In the latest example of a post-SPAC-merger company getting hit with a securities class action lawsuit, the online sports gaming and betting company DraftKings has been sued in a securities suit involving alleged pre- and post-SPAC-merger activity of one of the merged companies. As discussed below, the new lawsuit is the latest SPAC-related securities suit based supposed revelations in a short-seller’s report. A copy of the plaintiff’s complaint can be found here.
Diamond Eagle Acquisition Corp. (DEAC) was a Special Purpose Acquisition Company (SPAC). DEAC completed an IPO on May 10, 2019. On December 22, 2019, DEAC announced its plan for a three-way merger between DEAC; predecessor DraftKings (old DK); and SBTech Global Limited. The merger was completed on April 23, 2020.
On June 15, 2021, short-seller Hindenburg Research published a report alleging that the merger with SBTech exposed DraftKings to dealings in black-market gaming. Among other things, the report, which claimed to be based on interviews with former SBTech employees, as well as investigation of illicit international gaming websites, alleged that “SBTech has a long and ongoing record of operating in black markets,” and estimated that 50% of SBTech’s revenue is from markets where gambling is banned.” The subsequently filed securities lawsuit complaint claimed that DraftKings’ share price declined over 4% on the news.
On July 2, 2021, a plaintiff shareholder filed a securities class action lawsuit in the Southern District of New York against Draft Kings; its Chairman and CEO, Jason Robing; its CFO, Jason Park; Jeff Sagansky, DEAC’s pre-merger CEO and Chairman; and Eli Baker DEAC’s pre-merger CFO and President. The complaint purports to be filed on behalf of a class of investors who purchased their shares in DraftKings or its predecessor-in-interest DEAC between December 23, 2019 (the date the merger was announced) and June 15, 2021 (the date of the Hindenburg Research report.)
The complaint alleges that the throughout the class period, the defendants made misrepresentations or failed to disclose that: “(i) SBTech had a history of unlawful operations; (ii) accordingly, DraftKings’ merger with SBTech exposed the Company to dealings in black-market gaming; (iii) the foregoing increased the Company’s regulator and criminal risks with respect to these transactions; (iv) as a result of all the foregoing, the Company’s revenues were, in part, derived from unlawful conduct and thus unsustainable; (v) accordingly, the benefits of the Business Combination were overstated; and (vi) as a result, the Company’s public statements were materially false and misleading at all relevant times.”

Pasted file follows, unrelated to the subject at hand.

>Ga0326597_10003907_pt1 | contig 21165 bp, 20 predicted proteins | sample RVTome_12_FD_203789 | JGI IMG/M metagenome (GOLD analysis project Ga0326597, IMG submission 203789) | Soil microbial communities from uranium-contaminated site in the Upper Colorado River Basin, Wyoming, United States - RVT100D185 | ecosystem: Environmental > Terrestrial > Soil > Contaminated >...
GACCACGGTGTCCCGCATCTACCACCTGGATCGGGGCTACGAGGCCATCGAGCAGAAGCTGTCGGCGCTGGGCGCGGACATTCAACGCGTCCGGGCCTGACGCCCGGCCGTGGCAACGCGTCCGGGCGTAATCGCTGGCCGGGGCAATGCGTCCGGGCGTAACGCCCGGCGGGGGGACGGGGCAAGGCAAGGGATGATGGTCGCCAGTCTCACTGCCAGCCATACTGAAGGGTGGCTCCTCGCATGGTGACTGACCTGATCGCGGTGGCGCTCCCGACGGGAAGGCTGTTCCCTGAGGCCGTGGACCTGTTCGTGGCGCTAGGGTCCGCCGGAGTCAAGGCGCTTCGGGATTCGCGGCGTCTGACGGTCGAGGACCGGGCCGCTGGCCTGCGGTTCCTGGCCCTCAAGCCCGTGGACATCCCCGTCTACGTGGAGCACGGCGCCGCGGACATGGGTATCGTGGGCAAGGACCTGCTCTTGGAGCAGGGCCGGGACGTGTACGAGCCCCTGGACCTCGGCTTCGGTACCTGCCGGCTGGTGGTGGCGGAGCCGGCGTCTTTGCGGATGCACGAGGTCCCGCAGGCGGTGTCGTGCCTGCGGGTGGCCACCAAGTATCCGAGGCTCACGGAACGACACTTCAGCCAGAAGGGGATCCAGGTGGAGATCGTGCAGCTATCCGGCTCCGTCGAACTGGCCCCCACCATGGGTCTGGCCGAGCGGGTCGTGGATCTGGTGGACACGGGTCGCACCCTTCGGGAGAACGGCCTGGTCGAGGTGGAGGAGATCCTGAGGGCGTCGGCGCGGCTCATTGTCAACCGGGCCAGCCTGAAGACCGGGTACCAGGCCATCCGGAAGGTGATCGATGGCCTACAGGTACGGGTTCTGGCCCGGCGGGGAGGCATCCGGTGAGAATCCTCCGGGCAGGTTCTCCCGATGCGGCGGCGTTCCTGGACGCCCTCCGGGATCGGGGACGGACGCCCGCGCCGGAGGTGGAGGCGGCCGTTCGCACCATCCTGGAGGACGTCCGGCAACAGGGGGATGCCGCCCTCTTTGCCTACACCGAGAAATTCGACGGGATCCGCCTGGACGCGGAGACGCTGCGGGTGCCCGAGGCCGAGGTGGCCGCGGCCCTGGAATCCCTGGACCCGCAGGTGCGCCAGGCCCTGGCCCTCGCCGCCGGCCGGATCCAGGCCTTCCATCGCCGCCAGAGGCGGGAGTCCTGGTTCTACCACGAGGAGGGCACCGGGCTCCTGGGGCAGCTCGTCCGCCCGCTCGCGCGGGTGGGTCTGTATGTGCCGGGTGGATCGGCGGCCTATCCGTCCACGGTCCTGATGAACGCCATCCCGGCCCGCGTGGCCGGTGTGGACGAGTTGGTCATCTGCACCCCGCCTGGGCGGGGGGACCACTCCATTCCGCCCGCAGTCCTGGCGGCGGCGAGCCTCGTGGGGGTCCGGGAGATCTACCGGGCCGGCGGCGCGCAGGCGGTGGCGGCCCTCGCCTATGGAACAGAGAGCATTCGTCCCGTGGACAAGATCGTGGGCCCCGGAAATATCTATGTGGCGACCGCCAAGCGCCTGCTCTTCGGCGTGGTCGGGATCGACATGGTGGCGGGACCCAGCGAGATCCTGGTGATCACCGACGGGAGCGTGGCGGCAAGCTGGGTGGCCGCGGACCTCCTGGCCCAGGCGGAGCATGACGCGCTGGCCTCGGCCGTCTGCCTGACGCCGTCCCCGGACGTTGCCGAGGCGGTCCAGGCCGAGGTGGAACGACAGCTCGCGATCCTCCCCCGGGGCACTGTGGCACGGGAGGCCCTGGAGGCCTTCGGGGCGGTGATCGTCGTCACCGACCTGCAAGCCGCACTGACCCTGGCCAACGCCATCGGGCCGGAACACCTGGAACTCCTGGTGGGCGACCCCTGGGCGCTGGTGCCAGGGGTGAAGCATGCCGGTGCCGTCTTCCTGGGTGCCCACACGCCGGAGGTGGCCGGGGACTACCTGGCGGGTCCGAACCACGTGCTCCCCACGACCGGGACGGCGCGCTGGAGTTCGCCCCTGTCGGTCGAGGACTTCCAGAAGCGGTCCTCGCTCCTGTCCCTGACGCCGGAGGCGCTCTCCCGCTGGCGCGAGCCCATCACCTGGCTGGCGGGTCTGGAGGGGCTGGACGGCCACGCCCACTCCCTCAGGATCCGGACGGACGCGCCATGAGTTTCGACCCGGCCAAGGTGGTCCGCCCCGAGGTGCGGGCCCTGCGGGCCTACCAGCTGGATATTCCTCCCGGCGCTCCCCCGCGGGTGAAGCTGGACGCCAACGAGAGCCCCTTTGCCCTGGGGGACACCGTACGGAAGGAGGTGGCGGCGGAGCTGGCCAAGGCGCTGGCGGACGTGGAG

The complaint alleges that the defendants violated Sections 10(b) and 20(a) of the Securities Exchange Act of 1934 and Rule 10b-5 thereunder. The complaint seeks to recover damages on behalf of the class.
By my count, this lawsuit is the 15th SPAC-related lawsuit to be filed so far in 2021, but also the first SPAC-related securities suit to be filed since late May. Like many of the previously filed SPAC-related securities suits, this lawsuit includes as defendants not only officers of the go-forward public company, but also individuals who served as officers of the pre-merger SPAC. Also like many of these lawsuit, this lawsuit involves alleged misconduct that took place prior to the merger (as well as after the merger).
It is somewhat surprising that among the many post-SPAC-merger companies now in the financial marketplace that DraftKings should be one to attract a lawsuit, as DraftKings is generally viewed in the investment community as one of the more successful SPAC transactions. In that regard, it is noteworthy that the plaintiff alleges that the bad new revelation caused only a four percent drop in the price of the company’s stock, which is hardly the dramatic decline plaintiff’s lawyers typically seek to describe in their complaints, and suggests that the financial markets found the supposed revelations something less than a bombshell.
Another feature of this complaint worth noting is that the complaint both follows and is based on the publication of a short seller report about the defendant company. By my count, of the 15 SPAC-related securities class action lawsuits that have been filed so far this year, eight arose after the defendant company was the subject of a short seller report.
Indeed, this lawsuit is the fourth SPAC-related lawsuit this year to arise after a report by Hindenburg Research. The other three SPAC-related companies to be sued in 2021 following the publication of a Hindenburg Research report are Clover Health (about which refer here); Lordstown Motors (about which refer here) and PureCycle Technologies (here). The SPAC-related lawsuit filed last September against Nikola Motors (refer here) also followed shortly after the publication of a Hindenburg Research report. As I noted in my post about the PureCycle Technologies lawsuit, it is clear that the short sellers are watching the SPAC merger transactions and post-merger companies closely.
The sheer volume of SPAC activity and the likely coming wave of SPAC-acquisitions makes it likely that we will see more of these SPAC-related lawsuits in the months ahead. The level of short seller scrutiny of post-SPAC companies even further increases the likelihood.